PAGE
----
Wednesday, January 24, 2018

Dabblers for Trout Spey

Dabbler-style Platte River Special

     Anybody who has been fly fishing since the 1950’s, or is familiar with the beautiful winged wetfly designs of Ray Bergman, knows that we once had a tradition of beautiful trout flies meant for swinging. And I’m not saying that has disappeared (that evidenced in the winged wetflies of Davy Wotton & Don Bastion) just diminished quite a bit with the popularity of nymphing, which has spiraled American fly fishers toward the bobber & jig as the preferred subsurface method. 

Sulfur Variant
Been faffing around at the vise lately, working up a batch of lures for swinging in early Spring before the hatches get going. I’ve lately become enamored of the ‘Dabbler’ design frame popular in Ireland, Wales, & Scandinavia, as it allows for some elegant & effective trout flies, incorporating all of the essential elements of good soft-hackle design & good fly design in general.

Olive Chieftan

This will probably cost me even more readers than my politics, but I’m gonna say it anyway: In our market (& writer) driven hustle to get onboard with the latest & greatest, Americans have a singular propensity to throw some damn nice babies out with the bath water. Just sayin.

That said, lets: Make Fly Fishing Great Again.

Coachman Variant
Indigenous fly-design frames are fractal, allowing for infinite variation within the proven effective frame. The ancient design frames, or ‘patterns’, are ancient for good reason, providing tyers a reliable frame of reference to start with when considering good baits for swinging. A basic shape. The broad palette of materials available invites the tyer to get recklessly imaginative dressing the frame.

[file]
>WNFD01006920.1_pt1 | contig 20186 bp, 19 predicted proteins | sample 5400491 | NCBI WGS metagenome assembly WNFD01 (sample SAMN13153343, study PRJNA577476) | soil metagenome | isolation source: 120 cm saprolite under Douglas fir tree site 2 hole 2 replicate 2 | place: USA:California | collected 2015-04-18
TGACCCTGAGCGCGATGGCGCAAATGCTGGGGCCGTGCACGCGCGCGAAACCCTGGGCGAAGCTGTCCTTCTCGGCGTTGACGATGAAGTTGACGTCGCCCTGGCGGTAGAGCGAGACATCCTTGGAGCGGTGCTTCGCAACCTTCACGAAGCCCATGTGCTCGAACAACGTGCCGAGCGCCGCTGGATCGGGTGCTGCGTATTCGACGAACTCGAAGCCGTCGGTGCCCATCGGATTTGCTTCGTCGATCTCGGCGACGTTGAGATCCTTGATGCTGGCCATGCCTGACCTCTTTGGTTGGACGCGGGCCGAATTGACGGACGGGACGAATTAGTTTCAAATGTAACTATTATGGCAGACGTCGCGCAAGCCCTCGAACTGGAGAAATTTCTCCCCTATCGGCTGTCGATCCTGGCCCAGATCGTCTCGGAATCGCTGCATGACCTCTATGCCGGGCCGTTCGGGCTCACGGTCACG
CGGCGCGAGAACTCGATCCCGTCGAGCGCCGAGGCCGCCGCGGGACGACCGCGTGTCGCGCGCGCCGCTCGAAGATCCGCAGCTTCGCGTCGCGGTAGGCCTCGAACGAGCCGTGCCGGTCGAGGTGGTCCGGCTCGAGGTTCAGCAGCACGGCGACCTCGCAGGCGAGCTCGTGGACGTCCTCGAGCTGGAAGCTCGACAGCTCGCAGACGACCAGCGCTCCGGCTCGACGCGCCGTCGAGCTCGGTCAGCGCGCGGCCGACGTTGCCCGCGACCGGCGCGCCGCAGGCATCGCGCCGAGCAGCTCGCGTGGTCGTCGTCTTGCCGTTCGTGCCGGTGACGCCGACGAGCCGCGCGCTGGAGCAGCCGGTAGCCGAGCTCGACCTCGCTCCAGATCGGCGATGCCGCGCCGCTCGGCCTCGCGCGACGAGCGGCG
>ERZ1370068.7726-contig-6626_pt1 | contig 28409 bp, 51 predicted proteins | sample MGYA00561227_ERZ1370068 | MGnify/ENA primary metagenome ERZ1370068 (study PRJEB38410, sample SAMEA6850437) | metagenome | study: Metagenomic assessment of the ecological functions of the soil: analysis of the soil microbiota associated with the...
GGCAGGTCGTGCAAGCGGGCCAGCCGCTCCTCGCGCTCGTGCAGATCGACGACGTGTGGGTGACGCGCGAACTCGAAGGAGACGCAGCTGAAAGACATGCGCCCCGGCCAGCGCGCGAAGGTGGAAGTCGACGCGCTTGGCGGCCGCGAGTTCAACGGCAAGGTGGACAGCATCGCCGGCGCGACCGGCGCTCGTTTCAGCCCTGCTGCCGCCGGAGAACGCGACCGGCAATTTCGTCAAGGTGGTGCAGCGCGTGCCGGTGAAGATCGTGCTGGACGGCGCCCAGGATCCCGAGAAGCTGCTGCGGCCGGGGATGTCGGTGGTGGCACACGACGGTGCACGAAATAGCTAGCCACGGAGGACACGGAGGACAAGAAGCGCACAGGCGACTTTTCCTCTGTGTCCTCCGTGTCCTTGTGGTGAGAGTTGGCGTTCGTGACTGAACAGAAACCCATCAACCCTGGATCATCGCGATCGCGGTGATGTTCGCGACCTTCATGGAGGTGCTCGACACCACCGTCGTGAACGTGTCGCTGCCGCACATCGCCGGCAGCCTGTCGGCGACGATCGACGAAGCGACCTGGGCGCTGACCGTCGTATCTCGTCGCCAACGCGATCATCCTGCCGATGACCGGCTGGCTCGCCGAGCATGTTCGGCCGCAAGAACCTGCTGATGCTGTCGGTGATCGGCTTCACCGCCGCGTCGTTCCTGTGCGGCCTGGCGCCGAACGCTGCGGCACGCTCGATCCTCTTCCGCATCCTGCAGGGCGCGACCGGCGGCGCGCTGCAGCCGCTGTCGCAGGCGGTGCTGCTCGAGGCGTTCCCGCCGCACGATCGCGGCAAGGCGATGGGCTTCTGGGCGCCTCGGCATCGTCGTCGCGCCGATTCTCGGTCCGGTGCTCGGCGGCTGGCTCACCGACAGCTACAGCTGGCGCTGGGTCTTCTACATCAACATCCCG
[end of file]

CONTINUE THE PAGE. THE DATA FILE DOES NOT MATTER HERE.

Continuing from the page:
Camp Dog
The basic design frame of a Dabbler fly is thus, back to front, roughly in the order tied in: Usually a tinsel tip. Tailing is often composed of more than one material & often golden pheasant tippet in the mix, particularly in the Irish flies (traditional Irish anglers use this design pattern for everything from wee mayflies to Atlantic salmon flies). Bodies might be anything, commonly tinsel or dubbing, a bit of dubbing built up behind the hackle collars to provide body mass & flare the hackle. Dabblers are generally tied with more than one hackle & palmered over the body. Saddle hackle or shlappen make a good palmer for these. I tie in behind the hook eye (leaving room for the hackle collar) & make three or four turns before winding four or five turns down the length of the body then winding wire or tinsel forward to cinch the palmered hackle down. Generally, two hackle collars are wound, the rear hackle known as the ‘wing’. This is usually a longer hackle, extending beyond the hook bend. Barred waterfowl flank is often used for this, wound, & sometimes the upper portion of the hackle gathered up to form a clump wing over the body. Pheasant rump, marabou tips, longer partridge spades, whatever you may have that is long & soft will work for the rear or wing collar (a good use for those nice but too-big hackles at the end of a cape). The front hackle can be anything the tier thinks fit. The Irish seem very fond of the various church-window feathers taken from pheasant (& these may be dyed with a pen).